Used when determining order of play. If someone has honors, they get to tee up first-basically a matter of etiquette.


Describes the trajectory of a ball where it starts out to the right (for right handed golfers) before cutting harshly back to the left and missing its target. Opposite directions for left-handed golfers.


Part of a clubhead where the shaft is fitted and secured. Usually covered by plastic to hide the connection point.

Interlocking Grip

Term used to describe the way you correctly hold a golf club when swinging. Place your pinky finger & twist it with your index finger on your opposite hand.


One of the three divisions of a golf set. Irons are most used from the fairway and have thinly grooved faces and varying lofts. Common sets include a range from 3, 4, 5, 6, 7, 8, 9 irons.


Point in a golf shaft where you can see it bends the most. Not a single point but instead is an area along the shaft’s length.

Launch Angle

The angle of ascent when the golf ball begins flying after impact with the club. If there’s a launch angle of 30 degrees, it means that the ball is climbing at an angle of 30 degrees in relation to the ground.


A left handed golfer.

Lie Angle

The angle formed between the center of the shaft and the sole when the club is at address. Lie angles usually range from the mid-50 degrees to the mid-60’s. Long irons have lower lie angles while short irons have higher lie angles. Taller golfers frequently require higher lie angles.


A measurement in degrees of the angle at which the face of the golf club lies in relation to a perfectly vertical face represented by the shaft. Loft gives an idea of how far the ball with travel as well as the trajectory. Generally drivers have a loft between 9 and 12.5 degrees.


Stands for “minimum advertised price” and is used when golf manufacturers release new golf equipment – meaning retail stores cannot advertise a lower price for any particular club. Some manufacturers use MSRP when pricing equipment, others use MAP pricing.

Mid Iron

Also known as a #2 iron. The term is among the wooden-shafted historical golf clubs prior to the 20th century.

Moment of Inertia

Commonly abbreviated as “MOI”. A term applied to any object’s resistance to twisting around an axis, usually applied to clubheads but can also refer to balls and shafts. Clubs with a high MOI will be more resistant to twisting versus clubs with a lower MOI. Clubs described as more forgiving tend to have a higher moment of inertia.


Also known as a “do over”. When golfers hit a bag shot, they’ll take a mulligan and replay that shot. Not usually legal under the Rules of Golf but are sometimes acceptable during friendly rounds when golfing with buddies.


Describes the clubhead of certain irons that have a full back of the clubhead, as opposed to a cavity backed iron. These irons are usually forged.


Equivalent to a modern #9 iron. The term is among the wooden-shafted historical golf clubs prior to the 20th century.


A feature on clubs that is found in many irons, woods and hybrids. When the leading edge or a clubface is set back from the hosel relative to the shaft.

Open Face

Refers to the position of the clubface in relation to the target line at impact when the heel of the club reaches the ball before the toe of the club does. Opposite of a closed face.

Over Par

Any score that is higher than the given par for that individual hole or round.


The number of strokes a professional golfer is expected to need in order to complete an individual hole or round.

Progressive Offset

A term applied to iron sets meaning the offset changes from club to club. Decreases as the set goes from the 3 iron to the 4 iron, to the 5 iron, etc.


Describes the trajectory where the golf ball starts to the left (for a right handed golfer), travels in a straight line, and ends up to the left of the target. Opposite for left handed golfers.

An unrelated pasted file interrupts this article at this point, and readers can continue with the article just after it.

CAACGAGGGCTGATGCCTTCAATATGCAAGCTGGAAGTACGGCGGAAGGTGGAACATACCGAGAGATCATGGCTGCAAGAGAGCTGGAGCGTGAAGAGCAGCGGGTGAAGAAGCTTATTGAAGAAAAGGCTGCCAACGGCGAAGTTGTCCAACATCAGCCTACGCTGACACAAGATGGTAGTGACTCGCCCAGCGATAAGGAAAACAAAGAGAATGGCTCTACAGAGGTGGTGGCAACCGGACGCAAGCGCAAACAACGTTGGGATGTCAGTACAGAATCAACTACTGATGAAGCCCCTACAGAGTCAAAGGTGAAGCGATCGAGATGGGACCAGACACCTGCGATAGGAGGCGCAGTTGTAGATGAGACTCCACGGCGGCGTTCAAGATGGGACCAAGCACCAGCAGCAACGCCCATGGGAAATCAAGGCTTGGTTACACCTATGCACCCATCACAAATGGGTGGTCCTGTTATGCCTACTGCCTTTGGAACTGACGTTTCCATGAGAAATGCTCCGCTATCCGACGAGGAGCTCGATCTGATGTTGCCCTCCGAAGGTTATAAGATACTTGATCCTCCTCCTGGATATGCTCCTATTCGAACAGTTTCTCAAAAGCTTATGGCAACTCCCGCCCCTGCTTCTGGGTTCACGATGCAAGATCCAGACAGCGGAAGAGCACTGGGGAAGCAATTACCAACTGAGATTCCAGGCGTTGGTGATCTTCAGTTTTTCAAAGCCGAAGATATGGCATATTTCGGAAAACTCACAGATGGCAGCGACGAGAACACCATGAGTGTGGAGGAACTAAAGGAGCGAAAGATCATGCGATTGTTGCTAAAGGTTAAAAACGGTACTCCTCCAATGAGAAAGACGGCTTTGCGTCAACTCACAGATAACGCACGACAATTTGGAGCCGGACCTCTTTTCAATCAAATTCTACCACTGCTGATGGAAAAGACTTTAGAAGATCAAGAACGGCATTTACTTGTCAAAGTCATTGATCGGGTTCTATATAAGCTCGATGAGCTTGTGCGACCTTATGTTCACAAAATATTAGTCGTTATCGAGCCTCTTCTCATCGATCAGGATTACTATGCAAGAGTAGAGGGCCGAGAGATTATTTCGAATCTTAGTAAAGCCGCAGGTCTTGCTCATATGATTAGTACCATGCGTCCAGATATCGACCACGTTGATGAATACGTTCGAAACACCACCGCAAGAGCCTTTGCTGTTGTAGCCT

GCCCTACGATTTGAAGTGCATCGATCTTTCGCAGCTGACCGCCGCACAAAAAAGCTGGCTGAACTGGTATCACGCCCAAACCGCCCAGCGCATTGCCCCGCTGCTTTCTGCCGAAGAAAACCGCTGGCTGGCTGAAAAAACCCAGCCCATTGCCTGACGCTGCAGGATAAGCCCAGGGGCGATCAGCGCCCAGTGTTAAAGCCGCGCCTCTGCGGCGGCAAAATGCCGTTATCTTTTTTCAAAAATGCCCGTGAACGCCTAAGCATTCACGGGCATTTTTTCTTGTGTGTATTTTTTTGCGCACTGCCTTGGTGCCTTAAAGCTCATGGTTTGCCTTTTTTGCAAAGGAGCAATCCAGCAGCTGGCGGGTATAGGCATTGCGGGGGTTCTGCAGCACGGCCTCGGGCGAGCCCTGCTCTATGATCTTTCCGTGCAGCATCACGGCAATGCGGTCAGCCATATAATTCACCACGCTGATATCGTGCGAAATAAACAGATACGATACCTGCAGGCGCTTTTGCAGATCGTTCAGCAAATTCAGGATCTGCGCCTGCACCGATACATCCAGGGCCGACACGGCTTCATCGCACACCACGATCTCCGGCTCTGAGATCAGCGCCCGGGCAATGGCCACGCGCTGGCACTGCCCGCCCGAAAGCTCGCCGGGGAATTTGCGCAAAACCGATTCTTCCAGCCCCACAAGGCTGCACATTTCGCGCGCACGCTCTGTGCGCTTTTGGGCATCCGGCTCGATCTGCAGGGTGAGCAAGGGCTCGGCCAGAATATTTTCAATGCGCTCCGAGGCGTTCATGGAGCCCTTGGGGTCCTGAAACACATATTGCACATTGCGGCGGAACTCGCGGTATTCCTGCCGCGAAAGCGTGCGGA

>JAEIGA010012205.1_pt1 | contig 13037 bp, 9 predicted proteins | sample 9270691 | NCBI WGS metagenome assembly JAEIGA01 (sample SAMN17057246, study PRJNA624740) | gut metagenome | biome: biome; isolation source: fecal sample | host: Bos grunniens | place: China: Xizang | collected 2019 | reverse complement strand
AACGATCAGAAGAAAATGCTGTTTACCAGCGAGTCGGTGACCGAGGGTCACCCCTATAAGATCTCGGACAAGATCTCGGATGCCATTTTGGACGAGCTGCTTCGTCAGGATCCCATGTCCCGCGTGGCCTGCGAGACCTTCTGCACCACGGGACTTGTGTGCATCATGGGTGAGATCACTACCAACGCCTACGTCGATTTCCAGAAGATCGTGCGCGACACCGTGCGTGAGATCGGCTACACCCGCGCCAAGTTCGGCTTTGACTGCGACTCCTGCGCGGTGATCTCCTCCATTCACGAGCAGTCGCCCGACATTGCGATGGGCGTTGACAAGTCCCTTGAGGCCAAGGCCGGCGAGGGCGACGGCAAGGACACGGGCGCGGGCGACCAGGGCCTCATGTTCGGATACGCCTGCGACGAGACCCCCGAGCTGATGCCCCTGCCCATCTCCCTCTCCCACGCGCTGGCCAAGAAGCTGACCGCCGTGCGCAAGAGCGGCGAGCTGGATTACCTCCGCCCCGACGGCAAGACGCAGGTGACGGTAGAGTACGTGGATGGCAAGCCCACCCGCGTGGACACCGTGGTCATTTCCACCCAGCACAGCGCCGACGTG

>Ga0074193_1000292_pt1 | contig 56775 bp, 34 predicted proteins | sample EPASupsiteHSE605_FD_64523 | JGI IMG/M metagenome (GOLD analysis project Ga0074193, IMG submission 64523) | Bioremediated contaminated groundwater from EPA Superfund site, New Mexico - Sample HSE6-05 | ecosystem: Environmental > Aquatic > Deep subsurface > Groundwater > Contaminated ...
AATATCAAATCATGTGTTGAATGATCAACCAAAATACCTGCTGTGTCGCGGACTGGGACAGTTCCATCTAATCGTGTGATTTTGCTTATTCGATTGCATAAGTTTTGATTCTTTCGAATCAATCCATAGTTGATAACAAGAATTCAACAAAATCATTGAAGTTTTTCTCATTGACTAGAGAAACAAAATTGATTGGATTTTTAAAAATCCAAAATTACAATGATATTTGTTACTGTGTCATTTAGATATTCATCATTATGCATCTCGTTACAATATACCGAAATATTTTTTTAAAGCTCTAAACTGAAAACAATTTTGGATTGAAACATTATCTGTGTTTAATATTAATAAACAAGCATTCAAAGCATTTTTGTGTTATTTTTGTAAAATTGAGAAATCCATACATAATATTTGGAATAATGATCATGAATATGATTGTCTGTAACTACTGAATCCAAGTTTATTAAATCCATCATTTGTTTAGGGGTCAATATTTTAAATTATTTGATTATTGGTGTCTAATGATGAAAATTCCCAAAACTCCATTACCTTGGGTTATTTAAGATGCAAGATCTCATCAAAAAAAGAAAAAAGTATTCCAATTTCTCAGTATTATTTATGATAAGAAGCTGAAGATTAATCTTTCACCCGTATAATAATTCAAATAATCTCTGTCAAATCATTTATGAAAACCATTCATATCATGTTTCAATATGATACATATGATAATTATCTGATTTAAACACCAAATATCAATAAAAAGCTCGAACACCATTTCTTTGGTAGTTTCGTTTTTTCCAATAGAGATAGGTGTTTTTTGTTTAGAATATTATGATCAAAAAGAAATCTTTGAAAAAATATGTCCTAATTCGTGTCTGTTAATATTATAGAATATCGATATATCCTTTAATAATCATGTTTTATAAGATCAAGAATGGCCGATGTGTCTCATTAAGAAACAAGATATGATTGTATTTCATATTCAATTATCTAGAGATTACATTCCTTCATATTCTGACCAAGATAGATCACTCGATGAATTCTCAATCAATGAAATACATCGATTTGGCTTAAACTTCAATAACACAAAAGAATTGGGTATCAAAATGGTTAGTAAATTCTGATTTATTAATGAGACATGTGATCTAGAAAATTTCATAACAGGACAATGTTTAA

Describes the trajectory where the golf ball starts to the right (for a right handed golfer), travels in a straight line, and ends up to the right of the target. Opposite for left handed golfers.

Quadruple Bogey

A score of 4 over par on an individual hole.

Range Ball

A golf ball specially made for use only at driving ranges. Usually have a harder than average cover & sometimes have a colored stripe around them for easy identification.


The grass surrounding the fairways that has higher and thicker grass and is usually unmowed.


A completed 18 holes of golf.


A derogatory term that applies to golfers who cheat by pretending to be worse at golf than they actually are. Golfers sometimes do this to get a higher handicap.


A golf tournament where 4 (or 2) people play together and each take turns teeing off on each individual hole. Playing continues as the best of the tee shots is chosen, and then the best of the second shot is played, and so on until the hole is completed.


A mis-hit that is so bad that the ball doesn’t hit the clubface and as a result either flies sharply right for right handed golfers and left for lefties.


A shot where the ball curves similar to a banana-- starts flying out towards the left and then bends back to the right of the target. Opposite sides for lefties.

Square Face

The position of the clubface in relation to the target line when the club hits the ball. This type of club will be perpendicular to the target line.


The position of a golfer’s feet just prior to making a stroke. Doesn’t necessarily mean a golfer is at address, just plainly describes how a golfer should properly be standing.


Any swing that has been swung with an intention to strike the golf ball.

Swing Speed

How fast a clubhead is traveling at the moment it makes impact with the golf ball.


A measurement that describes how the weight ofa club feels when a golfer is mid-swing.

Target Line

An imaginary line from your ball to your target upon which you are aiming.


A little wooden piece of equipment that raises your golf ball when playing the first stroke of a hole.

Tee Time

A reservation at a golf course to begin playing your round.

Toe-Balanced Putter

Term applied putters when the clubface faces downward in addition to being parallel to the ground. Opposite of a face-balanced putter.


A term used to describe a golf shaft’s resistance to twisting when mid-swing.

Triple Bogey

A score of 3 over par on any individual hole.

Water Hazard

Any grouping of water on a golf course- could be a pond, river, lake, etc.


A putting problem. Describes a nervous affliction when the golfer is having a hard time making short putts.